The means test can be broken down into four basic steps, only two of which necessarily apply to all potential filers.
- Calculate Your Current Monthly Income (CMI): The word “current” can create confusion, but what this really means is that you need to calculate your average gross income (before taxes and credits) for the last six months.
- Compare Your CMI to the Median in Your State: If your current monthly income is less than the median for a family of your size in your state, according to data published by the Census Bureau, then your means test is done – you qualify for Chapter 7 bankruptcy. If it is above the state median, you will need to complete steps 3 and 4.
- Determine Your Disposable Income: To find your disposable income, subtract from your CMI the following expenses (using IRS averages for your area): housing, food, clothing, medical care, transportation, debt payments, taxes, charitable donations, etc.
- Figure Out Where You Fall: If your monthly disposable income falls below a certain amount ($117 in recent years), you are eligible for Chapter 7 bankruptcy. If your monthly disposable income falls above a certain amount ($195 in recent years), then you must file for Chapter 13 bankruptcy instead.What happens if your income lies somewhere between $117 and $195? That’s a bit more complicated. If you can afford to repay 25% of your “non-priority unsecured debts” – such as your credit card and personal loan balances– within 60 months, you must opt for Chapter 13 rather than Chapter 7. If not, you are likely eligible for Chapter 7 bankruptcy.
Benefits & Repercussions of Bankruptcy
Deciding whether or not to file for bankruptcy requires careful consideration of the inherent pros and cons of doing so – of which there are many of both.
|Debt Forgiveness||Often entails forgiven amounts owed or lower monthly payments.||Monetary Expense||Bankruptcy can be expensive, with attorney’s fees and filing charges.|
|Legal Protections||Filing for bankruptcy puts into effect an “Automatic Stay”, which stops most creditors from trying to collect.||Credit Score Damage||Bankruptcy will remain on your credit reports for 7-10 years from the date of filing.|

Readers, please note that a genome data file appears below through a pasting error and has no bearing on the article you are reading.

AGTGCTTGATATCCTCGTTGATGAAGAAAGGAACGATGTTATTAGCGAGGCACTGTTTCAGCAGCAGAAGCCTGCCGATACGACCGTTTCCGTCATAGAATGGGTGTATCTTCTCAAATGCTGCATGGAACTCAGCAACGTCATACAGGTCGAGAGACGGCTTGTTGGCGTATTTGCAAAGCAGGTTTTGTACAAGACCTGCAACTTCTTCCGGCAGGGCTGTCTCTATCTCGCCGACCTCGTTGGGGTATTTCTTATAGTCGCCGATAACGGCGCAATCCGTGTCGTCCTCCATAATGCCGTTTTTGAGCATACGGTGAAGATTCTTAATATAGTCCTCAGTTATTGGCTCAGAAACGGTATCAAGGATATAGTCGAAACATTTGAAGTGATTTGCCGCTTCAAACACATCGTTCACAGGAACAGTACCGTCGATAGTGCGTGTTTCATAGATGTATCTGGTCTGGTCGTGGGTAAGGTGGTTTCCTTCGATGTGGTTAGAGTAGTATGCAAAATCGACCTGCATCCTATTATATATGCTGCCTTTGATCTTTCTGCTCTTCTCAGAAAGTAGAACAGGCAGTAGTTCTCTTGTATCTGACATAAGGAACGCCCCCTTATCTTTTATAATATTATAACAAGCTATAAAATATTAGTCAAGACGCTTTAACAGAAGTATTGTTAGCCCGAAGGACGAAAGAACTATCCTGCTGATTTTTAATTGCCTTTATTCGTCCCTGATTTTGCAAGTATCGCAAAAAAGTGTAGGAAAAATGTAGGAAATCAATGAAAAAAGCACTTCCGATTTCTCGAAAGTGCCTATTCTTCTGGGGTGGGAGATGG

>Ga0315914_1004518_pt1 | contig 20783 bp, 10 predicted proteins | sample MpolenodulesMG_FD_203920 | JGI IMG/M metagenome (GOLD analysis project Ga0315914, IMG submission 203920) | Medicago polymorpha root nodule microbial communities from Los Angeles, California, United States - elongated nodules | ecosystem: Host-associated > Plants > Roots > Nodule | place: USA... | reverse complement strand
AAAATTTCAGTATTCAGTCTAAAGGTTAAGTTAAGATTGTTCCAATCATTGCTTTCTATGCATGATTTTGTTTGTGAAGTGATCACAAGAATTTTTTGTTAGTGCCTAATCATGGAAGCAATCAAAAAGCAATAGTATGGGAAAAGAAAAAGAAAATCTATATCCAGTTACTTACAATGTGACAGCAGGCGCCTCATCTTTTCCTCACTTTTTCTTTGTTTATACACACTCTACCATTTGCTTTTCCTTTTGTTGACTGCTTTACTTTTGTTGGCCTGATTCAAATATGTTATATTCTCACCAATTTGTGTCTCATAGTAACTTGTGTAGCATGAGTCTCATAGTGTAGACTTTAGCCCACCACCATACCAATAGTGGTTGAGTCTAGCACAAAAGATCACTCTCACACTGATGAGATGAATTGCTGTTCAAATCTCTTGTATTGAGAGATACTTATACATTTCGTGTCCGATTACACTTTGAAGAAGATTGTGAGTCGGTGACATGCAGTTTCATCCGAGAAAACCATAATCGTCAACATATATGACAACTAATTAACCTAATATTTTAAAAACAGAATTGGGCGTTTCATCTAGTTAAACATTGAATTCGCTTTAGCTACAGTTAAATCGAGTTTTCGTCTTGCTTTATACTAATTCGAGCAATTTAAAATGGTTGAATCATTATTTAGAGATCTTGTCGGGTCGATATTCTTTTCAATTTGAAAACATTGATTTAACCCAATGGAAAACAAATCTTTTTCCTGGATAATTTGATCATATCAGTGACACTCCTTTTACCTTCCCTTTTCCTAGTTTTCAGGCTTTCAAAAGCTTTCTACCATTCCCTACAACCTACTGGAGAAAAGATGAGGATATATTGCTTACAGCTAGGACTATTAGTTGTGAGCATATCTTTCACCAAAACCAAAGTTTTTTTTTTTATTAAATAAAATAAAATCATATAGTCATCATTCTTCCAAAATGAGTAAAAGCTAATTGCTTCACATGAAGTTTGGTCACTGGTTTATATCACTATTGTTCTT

|Line of Sight to Debt Freedom||A defined plan will give you peace of mind and the ability to make strategic decisions.||Reputation||Bankruptcy may be frowned upon by creditors and community.|
When to File for Bankruptcy
Bankruptcy is merely one of the various forms of debt relief that are potentially available to consumers, and it should be treated as such. In other words, you shouldn’t make up your mind that bankruptcy is necessary until you fully explore your options and exhaust all other, potentially less-damaging courses of action.
“Use bankruptcy as a last resort,” says UCLA Law Professor Kenneth N. Klee. “Once you get a discharge, there is an 8 year bar to getting another one. Don’t use the safety valve unless you need it.”
You can find more information about when bankruptcy is necessary in CardHub’s How to File for Bankruptcy guide. You can also get more advice from Klee and other bankruptcy experts below.
How to File for Bankruptcy
Filing for bankruptcy should begin with a trip to a bankruptcy attorney to determine your options and next steps. Not only will an attorney help you evaluate your financial situation and make a decision regarding bankruptcy, but he or she will also help you navigate the complexities of the bankruptcy code, gather together and submit all of the required documents and forms, and ultimately leverage the bankruptcy process to maximum value. Corporations and partnerships are required to have an attorney.
Nevertheless, some individuals do decide to try do it yourself (DIY) bankruptcy. This isn’t advisable, particularly given the ban on multiple Chapter 7 filings within an eight-year timeframe, but you can check out CardHub’s article on How to File for Bankruptcy if that is your chosen course of action.
The best course of action, however, is to interview a few bankruptcy attorneys who offer free consultations, read some reviews about them, and at least consider professional assistance before deciding how exactly to proceed.
Bankruptcy Filings by Year
Ask The Experts: Bankruptcy FAQ
CardHub consulted bankruptcy experts – both professors and practitioners – from around the country for insight into some of the most common questions people have about the bankruptcy process. Hopefully their advice can help you navigate these treacherous financial waters as safely as possible.
- What part of the bankruptcy process do you think people understand least?
- What advice do you have for people who are contemplating bankruptcy?
- What are the best ways to recover from bankruptcy?
- Does bankruptcy have a social stigma?
- How often are bankruptcies misrepresented on credit reports?
- To what extent has the BAPCPA changed the bankruptcy landscape for individuals and small business owners?